It's been a tumultuous few weeks for Donald Trump. 'What's new?' I hear you ask.

Well, this time it was different. This time he attracted criticism from Republicans.

Condemnation from Donald Trump's own party is rare, but there were plenty of examples of it in recent times, sparking lots of speculation that his support among Republicans may be wavering.

It started with the US President's controversial decision to pull US troops out of Syria, a move that has been criticised from the highest levels of the Republican party.

One of Donald Trump's strongest supporters and allies, Senator Lindsey Graham, described the Syria decision as the biggest mistake of his presidency.

The Senate Majority Leader Mitch McConnell said the withdrawal of US forces was a grave strategic mistake. 

"It will leave the American people and homeland less safe, embolden our enemies, and weaken important alliances," he said.

Senate Majority Leader Mitch McConnell

Next came Donald Trump's controversial decision to host next year's G7 Summit at his own resort in Miami, Florida.

The move was announced by his acting Chief of Staff Mick Mulvaney, who told reporters that Trump Doral was "far and away the best physical facility for this meeting" and "perfect for our needs".

But Republicans viewed it as far from perfect and once again there was pushback and criticism from the president's own party.

It forced Donald Trump into announcing a u-turn. The summit would not be taking place at his own resort.

This week, there was more criticism from Republicans when President Trump compared the impeachment inquiry to a "lynching".

"Given the history of our country, I would not compare this to a lynching," Senate Majority Leader Mitch McConnell said. "That was an unfortunate choice of words."

Damaging testimony this week from a key witness in the impeachment inquiry also sparked concerns among Republicans.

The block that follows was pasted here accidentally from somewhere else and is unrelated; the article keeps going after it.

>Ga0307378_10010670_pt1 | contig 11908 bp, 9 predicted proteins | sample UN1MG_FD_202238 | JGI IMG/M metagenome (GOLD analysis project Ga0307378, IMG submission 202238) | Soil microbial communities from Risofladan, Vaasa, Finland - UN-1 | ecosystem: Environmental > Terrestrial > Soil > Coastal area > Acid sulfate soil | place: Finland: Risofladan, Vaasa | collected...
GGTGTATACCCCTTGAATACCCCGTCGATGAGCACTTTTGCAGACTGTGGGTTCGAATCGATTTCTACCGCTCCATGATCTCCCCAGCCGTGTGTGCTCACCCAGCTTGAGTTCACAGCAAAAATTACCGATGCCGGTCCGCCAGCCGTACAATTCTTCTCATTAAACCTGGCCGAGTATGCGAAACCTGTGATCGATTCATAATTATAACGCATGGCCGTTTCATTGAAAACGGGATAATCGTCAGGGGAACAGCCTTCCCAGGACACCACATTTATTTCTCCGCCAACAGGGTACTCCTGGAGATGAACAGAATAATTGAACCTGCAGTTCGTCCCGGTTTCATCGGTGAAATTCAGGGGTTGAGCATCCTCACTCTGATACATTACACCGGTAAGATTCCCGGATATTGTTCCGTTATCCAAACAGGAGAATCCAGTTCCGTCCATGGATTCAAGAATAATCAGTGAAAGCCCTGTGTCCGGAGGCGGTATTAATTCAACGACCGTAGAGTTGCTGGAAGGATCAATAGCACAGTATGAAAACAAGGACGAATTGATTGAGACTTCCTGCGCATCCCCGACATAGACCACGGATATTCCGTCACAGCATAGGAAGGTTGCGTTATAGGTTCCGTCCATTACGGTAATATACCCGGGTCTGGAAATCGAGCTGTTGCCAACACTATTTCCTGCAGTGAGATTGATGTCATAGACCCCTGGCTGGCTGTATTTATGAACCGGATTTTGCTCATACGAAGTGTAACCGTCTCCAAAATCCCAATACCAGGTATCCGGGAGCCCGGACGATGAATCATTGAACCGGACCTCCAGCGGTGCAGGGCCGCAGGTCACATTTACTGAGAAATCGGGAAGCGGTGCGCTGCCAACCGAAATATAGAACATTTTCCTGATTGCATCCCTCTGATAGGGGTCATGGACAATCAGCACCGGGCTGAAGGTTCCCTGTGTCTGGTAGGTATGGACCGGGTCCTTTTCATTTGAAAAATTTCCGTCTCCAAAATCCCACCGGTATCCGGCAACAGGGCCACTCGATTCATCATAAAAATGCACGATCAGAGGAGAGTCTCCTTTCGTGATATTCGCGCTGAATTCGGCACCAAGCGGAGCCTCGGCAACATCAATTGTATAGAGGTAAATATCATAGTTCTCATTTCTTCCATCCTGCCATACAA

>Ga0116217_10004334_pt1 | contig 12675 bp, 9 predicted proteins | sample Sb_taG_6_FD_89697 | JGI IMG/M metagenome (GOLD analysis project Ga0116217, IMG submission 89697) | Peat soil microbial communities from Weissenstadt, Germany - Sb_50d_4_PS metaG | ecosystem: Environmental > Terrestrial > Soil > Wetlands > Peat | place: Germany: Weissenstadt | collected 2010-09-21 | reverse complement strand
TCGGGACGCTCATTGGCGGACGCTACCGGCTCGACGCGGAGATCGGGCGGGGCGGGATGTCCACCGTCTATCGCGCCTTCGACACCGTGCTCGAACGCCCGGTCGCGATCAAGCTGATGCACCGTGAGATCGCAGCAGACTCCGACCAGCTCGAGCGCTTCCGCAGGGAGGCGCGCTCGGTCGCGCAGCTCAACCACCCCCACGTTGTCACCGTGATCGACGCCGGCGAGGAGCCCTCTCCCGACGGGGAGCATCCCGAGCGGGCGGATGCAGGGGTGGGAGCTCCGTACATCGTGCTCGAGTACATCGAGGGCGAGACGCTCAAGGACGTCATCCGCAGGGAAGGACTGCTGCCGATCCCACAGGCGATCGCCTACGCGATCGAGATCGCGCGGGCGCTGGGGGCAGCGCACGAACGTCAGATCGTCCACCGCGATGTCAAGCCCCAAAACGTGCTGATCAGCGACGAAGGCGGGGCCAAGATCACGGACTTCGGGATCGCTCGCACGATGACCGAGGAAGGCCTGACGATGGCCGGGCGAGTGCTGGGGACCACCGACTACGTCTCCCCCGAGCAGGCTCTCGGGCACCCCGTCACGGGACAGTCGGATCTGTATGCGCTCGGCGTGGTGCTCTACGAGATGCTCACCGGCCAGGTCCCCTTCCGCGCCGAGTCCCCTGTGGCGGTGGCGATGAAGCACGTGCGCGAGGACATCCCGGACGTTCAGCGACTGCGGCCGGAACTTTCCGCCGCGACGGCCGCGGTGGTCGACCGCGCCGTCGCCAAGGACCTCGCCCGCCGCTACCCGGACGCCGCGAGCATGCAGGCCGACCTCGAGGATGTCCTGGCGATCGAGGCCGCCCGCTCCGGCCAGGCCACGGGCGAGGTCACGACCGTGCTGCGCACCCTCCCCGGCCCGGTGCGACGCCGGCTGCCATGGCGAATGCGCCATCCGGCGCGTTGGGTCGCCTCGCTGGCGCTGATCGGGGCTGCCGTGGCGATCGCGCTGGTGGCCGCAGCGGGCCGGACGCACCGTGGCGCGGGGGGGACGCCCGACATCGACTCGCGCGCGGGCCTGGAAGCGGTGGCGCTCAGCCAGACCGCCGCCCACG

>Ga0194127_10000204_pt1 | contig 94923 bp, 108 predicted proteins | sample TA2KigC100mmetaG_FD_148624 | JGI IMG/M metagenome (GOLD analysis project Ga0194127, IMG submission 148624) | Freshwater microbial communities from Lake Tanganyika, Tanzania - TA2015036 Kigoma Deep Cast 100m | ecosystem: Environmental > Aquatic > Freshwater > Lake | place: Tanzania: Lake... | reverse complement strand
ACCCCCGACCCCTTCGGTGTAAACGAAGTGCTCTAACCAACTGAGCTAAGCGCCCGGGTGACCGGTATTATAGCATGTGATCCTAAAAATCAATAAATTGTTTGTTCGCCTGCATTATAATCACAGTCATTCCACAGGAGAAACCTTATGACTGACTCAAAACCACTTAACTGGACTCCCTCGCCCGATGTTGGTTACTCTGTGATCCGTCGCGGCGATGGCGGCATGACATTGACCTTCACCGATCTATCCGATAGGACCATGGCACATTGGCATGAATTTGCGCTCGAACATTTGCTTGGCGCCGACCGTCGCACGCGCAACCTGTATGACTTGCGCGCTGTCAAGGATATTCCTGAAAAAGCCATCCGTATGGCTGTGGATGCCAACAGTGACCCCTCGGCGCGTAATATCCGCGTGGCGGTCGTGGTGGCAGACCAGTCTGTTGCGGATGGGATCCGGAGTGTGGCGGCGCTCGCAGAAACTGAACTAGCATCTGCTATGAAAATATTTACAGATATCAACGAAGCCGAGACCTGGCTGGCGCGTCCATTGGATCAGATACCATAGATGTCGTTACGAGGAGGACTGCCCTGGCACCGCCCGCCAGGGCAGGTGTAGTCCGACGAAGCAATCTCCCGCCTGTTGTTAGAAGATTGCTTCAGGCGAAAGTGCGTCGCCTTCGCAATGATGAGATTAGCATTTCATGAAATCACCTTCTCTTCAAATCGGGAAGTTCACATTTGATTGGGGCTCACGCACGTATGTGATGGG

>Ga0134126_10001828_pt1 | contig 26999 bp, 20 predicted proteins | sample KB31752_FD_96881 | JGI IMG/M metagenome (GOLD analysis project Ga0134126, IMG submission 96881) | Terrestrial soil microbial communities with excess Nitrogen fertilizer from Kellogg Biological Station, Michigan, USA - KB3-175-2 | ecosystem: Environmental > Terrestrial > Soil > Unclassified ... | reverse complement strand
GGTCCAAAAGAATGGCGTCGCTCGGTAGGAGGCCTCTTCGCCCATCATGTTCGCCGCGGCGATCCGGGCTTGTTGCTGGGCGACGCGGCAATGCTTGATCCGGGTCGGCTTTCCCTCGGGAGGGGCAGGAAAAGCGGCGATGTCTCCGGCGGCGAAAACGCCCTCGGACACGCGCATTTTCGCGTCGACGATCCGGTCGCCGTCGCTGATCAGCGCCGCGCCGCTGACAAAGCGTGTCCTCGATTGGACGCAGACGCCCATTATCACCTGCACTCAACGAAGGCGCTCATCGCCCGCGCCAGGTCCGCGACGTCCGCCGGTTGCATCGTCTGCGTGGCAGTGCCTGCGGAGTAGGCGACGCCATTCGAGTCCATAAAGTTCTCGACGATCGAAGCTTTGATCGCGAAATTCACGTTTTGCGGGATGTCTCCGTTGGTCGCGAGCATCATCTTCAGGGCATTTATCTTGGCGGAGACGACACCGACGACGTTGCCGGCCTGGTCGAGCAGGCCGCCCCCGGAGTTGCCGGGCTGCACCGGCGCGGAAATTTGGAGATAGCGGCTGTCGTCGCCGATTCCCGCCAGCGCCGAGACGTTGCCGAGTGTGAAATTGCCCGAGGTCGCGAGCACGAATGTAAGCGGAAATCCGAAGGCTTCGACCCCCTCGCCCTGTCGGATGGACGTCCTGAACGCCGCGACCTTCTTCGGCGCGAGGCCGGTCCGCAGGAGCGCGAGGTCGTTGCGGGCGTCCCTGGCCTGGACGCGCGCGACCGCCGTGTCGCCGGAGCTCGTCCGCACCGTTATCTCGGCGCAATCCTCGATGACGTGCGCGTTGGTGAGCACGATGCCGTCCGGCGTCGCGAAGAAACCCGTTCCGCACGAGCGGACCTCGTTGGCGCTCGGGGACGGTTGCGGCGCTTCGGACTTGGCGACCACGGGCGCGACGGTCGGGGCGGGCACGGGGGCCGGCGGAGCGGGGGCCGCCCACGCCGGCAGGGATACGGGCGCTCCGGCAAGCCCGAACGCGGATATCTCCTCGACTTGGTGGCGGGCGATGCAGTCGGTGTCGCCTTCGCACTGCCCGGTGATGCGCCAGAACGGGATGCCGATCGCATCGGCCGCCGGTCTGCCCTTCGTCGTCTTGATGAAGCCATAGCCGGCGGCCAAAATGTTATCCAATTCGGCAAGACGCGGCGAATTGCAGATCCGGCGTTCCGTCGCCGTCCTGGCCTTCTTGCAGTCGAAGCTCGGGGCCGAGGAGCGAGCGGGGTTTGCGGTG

The US Envoy to Ukraine Bill Taylor gave evidence that a White House visit and military aid was tied to Ukraine announcing investigations into Donald Trump's political rivals. 

US Envoy to Ukraine Bill Taylor

This was a direct contradiction of the president's repeated denials that there was a 'quid pro quo' in his dealings with Ukraine.

Donald Trump fully expects to be impeached in the House of Representatives, which is controlled by the Democrats, but he needs the support of Republicans to block the move in the Senate.

No doubt aware of unease among Republicans, Donald Trump adopted his usual twin-track approach: attack your enemies and rally your support base.

First the rallies. In speeches over the last week, he called on Republicans to be united and strong, and to stand up against the impeachment inquiry, which he has branded a witch-hunt and a scam.

Donald Trump at a campaign rally in Dallas, Texas

Clearly some were listening. On Wednesday, a group of Republican members of Congress stormed a private impeachment hearing on Capitol Hill to highlight their anger at the fact that the inquiry is taking place behind closed doors.

Democrats dismissed it as a stunt, pointing out that many of the Republicans who 'stormed' the room were entitled to attend the hearing if they wished because the investigations are being carried out by bipartisan committees.

On Twitter, President Trump thanked the Republican members of Congress, describing them as tough and smart.

But he also used Twitter this week for the second phase of his response; attack.

He described Republicans who don't back him as "Never Trumpers". He said they were worse and more dangerous than Democrats and were "human scum".

So will Republicans abandon Donald Trump in his hour of need? Will they allow him to be removed from office?

Unlikely. With one year to go to Election 2020, Republicans know he is their best chance of retaining the White House.

So far, the current Democratic candidates have failed to ignite voters with reports this week of party donors looking at potential big-name late entry candidates such as Hillary Clinton, Michael Bloomberg or Michelle Obama.

Whoever he is up against, Donald Trump will come out fighting once the presidential campaign gets into full swing.

If he calls members of his own party "human scum", what does he have in store for his Democratic opponent?